Curiosity is contagious

Kids  Playing  Weather

When I was six, a bat flew into my house.

We lived in the city, and I’d barely seen any animals other than our dog, Lala. The bat in my mom’s bedroom was a small, fuzzy mystery, and I had lots of questions: “Where did it come from? Will it bite us? What does it eat? Does it hibernate?” 

My mother didn’t know anything about bats, but she knew where to go. She took me to the library (this was before Google), and helped me find an encyclopedia. But the tiny article didn’t answer every question I had. That week, she gave me a small bat puppet and a picture book about bats. She told me to draw bats and to write about them. There was another library trip. We learned together.


When you’re a kid, new experiences inspire curiosity. 

Our Explorer’s Library apps present kids with models of both familiar (family homes, crashing thunderstorms, and craggy mountains) and invisible (the utilities behind walls, warm air feeding hurricanes, and shifting tectonic plates) parts of the world. We hope that as they play and discover things they haven't seen before, kids will ask lots of questions. But we don’t expect parents to know all of the answers. That’s where our Explorer’s Library handbooks come in.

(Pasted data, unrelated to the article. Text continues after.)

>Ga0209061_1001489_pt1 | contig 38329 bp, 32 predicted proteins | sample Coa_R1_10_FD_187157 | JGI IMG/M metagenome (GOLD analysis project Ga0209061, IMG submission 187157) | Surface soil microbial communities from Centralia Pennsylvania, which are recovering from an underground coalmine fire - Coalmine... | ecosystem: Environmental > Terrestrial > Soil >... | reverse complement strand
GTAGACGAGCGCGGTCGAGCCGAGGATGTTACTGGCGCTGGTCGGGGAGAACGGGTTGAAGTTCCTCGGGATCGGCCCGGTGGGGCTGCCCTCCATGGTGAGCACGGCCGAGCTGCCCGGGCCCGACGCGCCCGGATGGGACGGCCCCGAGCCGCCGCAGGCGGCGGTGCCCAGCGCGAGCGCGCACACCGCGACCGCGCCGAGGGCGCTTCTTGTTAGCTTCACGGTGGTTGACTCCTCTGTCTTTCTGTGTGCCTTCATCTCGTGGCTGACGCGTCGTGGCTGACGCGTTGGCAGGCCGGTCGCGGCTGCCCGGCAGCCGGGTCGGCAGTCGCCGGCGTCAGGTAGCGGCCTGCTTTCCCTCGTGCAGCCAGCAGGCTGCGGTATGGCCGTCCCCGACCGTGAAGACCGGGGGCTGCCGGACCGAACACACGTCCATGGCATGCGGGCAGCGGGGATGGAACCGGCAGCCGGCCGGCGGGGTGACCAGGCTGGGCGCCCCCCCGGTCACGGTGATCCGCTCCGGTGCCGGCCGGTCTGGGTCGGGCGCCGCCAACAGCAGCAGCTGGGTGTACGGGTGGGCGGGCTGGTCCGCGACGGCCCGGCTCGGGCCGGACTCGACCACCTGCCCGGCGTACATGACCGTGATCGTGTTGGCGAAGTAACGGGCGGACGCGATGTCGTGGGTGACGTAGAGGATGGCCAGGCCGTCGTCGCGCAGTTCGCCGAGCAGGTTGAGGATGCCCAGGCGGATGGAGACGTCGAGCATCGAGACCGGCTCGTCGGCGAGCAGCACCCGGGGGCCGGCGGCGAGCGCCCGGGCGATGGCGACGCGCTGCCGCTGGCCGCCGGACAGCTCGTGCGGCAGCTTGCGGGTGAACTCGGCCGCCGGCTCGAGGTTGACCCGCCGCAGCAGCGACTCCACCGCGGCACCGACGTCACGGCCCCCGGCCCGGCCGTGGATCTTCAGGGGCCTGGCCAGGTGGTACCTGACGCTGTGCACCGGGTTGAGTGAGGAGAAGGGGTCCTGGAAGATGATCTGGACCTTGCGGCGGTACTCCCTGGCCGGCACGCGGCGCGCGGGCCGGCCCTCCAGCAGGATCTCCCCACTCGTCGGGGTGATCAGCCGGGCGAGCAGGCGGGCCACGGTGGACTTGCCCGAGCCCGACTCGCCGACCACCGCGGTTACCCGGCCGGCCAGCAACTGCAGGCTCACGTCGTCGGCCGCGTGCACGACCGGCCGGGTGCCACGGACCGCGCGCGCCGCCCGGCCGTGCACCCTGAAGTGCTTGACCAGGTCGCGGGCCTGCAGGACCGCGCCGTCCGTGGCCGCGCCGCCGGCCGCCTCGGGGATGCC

Explorer's Library Handbooks

As we test each app, we pay close attention to what kids are curious about. We organize our handbooks around questions kids ask us and areas of the app that capture their attention. Kids ask sophisticated questions, and they deserve sound answers. To make sure we’ve got the facts right, we research each subject for months then ask expert reviewers to check the answers we provide.

The Explorer’s Library handbooks help parents (and educators) link what kids learn on screen to further learning experiences in the world. They include interaction prompts designed to help kids find answers to their questions within the app, and they include activities and discussion questions that prompt real world exploration.  

Curiosity is contagious. When kids ask questions, they invite us to learn with them. Research shows that educational media is most impactful when kids and adults use it together. When adults model curiosity and inquiry for their children, the message sticks.